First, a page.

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Would have been suffocated if I were living in Pakistan, says Omertà director Hansal Mehta

Speaking on a television show, the filmmaker said India is a vibrant democracy while there is no hope for justice in Pakistan.

Photo: Shutterbugs Images

Mayur Lookhar

Hansal Mehta's Omertà, starring Rajkummar Rao, has received acclaim on the international festival circuit and is now scheduled to be released in India on 20 April.

Omertà is the story of British Pakistani terrorist Omar Saeed Sheikh, who was sentenced to death (since commuted to life in prison) for the abduction and murder of Wall Street Journal reporter Daniel Pearl.

Mehta appeared on a new show hosted by veteran television journalist Barkha Dutt where he didn’t hesitate to say he would have been suffocated if he were living in Pakistan.

Dutt, who must have seen the film at a festival, pointed out a particular scene where Sheikh (Rao) asks his defence lawyer in an [Indian] court, “Are you happy in India as a Muslim?” To which the lawyer replies, "Very happy." Dutt felt that was quite a statement.

"It is a very big statement," Mehta said. "With all our frailties, with all this feeling of polarization in the country, the threat to democracy that we feel, we are still a very free country. We still live in a vibrant democracy."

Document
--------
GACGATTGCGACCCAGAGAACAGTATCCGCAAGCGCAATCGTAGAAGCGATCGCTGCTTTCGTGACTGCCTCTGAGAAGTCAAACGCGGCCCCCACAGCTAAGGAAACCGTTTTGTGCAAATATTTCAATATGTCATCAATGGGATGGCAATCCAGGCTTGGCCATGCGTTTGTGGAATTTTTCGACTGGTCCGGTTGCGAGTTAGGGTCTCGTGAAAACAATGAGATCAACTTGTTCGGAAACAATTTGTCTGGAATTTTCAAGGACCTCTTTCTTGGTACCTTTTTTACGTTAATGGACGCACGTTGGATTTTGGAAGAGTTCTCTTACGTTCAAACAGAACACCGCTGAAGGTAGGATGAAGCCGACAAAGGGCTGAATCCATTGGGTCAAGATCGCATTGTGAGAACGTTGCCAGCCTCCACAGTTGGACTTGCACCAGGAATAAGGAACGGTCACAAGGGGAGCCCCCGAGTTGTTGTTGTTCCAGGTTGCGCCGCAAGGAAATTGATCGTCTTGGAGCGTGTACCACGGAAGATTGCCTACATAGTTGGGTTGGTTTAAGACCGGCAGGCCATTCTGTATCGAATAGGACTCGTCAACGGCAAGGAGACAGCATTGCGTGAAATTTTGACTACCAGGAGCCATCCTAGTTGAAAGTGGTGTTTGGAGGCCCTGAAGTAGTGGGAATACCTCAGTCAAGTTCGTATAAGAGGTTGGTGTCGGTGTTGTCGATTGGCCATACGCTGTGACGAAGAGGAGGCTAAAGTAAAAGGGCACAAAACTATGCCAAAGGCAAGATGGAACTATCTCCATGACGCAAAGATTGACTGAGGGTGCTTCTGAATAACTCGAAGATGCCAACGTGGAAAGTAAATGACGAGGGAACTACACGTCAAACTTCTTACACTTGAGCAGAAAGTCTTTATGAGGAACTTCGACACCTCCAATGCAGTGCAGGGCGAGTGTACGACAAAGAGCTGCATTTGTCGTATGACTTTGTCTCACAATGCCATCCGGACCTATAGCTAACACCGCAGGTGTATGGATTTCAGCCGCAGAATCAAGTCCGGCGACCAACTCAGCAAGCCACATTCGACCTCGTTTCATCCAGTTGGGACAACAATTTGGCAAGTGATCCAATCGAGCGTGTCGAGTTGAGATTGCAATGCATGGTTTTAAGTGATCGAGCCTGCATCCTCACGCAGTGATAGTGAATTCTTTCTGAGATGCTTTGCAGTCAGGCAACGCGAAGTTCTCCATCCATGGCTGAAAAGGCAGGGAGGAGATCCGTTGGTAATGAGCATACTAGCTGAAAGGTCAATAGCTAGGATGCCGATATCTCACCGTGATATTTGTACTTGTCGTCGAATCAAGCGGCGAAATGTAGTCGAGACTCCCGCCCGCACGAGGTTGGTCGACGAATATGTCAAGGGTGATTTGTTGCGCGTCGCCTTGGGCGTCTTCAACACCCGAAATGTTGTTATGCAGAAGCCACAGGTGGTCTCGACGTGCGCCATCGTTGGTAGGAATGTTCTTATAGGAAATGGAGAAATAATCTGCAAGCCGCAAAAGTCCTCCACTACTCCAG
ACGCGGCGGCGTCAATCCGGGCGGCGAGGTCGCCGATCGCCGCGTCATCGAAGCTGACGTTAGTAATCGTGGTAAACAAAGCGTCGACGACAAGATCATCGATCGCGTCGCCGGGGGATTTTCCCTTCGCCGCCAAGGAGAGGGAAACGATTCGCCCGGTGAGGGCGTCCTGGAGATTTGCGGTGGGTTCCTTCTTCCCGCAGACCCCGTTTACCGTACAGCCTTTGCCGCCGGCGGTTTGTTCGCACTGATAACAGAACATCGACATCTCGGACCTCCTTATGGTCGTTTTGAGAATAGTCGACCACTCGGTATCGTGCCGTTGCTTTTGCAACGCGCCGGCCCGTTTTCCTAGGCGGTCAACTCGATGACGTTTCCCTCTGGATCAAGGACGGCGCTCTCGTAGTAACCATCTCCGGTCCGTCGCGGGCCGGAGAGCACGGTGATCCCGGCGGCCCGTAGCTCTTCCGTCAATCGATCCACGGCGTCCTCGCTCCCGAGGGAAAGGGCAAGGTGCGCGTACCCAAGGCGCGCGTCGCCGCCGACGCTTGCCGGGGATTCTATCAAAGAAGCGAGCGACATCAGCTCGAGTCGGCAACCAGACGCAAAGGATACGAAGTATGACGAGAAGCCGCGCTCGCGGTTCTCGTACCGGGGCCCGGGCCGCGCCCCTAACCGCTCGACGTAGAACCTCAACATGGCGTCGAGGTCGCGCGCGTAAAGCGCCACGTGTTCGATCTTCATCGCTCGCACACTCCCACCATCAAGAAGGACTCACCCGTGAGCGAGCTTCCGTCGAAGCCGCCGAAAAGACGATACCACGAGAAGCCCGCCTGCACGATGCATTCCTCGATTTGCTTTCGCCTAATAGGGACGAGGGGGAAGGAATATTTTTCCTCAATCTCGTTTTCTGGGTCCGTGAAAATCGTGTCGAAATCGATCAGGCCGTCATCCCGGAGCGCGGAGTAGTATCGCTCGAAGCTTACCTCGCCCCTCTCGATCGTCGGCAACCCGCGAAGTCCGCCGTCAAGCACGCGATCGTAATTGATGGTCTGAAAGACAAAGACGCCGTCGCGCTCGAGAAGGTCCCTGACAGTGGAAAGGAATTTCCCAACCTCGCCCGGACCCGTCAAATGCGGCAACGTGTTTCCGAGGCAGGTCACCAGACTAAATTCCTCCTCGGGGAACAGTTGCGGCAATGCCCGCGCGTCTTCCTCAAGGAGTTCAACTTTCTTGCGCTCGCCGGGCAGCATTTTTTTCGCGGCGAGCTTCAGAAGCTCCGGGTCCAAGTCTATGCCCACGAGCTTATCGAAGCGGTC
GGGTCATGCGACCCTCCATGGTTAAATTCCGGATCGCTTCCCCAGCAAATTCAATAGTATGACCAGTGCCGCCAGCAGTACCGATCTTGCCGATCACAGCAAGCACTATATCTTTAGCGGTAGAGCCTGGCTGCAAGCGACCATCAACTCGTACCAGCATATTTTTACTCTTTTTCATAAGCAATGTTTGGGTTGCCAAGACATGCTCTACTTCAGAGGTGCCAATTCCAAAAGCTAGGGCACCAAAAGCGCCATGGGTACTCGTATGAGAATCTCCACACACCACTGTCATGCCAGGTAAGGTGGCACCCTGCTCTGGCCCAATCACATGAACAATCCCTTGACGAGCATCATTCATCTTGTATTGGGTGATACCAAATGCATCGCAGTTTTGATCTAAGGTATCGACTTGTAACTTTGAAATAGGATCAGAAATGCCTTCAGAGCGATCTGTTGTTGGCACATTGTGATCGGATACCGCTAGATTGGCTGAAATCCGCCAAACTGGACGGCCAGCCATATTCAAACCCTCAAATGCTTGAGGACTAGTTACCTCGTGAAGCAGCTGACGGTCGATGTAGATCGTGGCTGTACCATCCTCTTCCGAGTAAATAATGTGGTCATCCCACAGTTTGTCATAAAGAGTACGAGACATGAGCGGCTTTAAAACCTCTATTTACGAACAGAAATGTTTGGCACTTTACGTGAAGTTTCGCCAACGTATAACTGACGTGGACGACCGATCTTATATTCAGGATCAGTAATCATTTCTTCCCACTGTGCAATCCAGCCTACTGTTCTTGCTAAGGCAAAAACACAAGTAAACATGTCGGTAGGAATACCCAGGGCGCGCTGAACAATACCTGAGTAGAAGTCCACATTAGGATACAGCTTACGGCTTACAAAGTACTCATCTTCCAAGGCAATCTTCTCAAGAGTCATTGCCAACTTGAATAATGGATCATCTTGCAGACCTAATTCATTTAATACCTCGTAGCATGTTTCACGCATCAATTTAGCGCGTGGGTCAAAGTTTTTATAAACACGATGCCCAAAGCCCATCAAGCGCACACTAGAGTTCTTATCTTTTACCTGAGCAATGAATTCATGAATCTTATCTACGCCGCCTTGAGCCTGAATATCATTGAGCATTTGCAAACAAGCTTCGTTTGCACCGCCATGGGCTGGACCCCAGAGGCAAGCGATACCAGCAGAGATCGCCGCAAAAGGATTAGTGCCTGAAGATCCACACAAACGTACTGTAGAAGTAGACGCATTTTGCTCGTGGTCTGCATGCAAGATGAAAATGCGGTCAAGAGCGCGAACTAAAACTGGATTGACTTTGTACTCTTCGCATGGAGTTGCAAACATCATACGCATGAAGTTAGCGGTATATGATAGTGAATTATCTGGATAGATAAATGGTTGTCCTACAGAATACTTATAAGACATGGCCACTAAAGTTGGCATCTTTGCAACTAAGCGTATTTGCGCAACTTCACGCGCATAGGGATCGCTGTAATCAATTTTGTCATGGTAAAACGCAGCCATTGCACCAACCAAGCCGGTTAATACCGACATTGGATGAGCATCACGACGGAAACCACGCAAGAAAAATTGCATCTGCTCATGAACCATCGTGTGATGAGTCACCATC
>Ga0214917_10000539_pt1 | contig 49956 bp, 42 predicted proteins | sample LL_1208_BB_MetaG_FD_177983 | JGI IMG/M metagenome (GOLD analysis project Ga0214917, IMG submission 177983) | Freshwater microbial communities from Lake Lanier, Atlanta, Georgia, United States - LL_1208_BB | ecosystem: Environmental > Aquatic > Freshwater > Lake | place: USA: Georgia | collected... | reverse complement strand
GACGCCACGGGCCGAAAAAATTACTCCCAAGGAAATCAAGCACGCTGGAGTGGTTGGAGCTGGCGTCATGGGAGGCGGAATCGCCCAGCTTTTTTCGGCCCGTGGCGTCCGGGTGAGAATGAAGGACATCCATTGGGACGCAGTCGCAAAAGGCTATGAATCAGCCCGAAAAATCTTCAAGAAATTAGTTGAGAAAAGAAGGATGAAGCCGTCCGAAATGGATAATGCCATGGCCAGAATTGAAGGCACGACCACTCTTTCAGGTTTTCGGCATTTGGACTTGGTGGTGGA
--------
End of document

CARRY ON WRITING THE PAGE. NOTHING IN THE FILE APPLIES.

The filmmaker, however, had a different view about India’s neighbour Pakistan.

"I shudder to think what [would have happened] if I were living in an autocracy like Pakistan," he said. "What if I was living there? I would have been suffocated. My voice would have been suffocated. It was a statement I needed to make. It was a statement that I had to make.

"It is not a comment on every Muslim. The biggest difference between the two countries is that we have a vibrant judiciary. Justice still has a chance in this country. Unfortunately, that process has been completely hijacked in our neighbouring country.”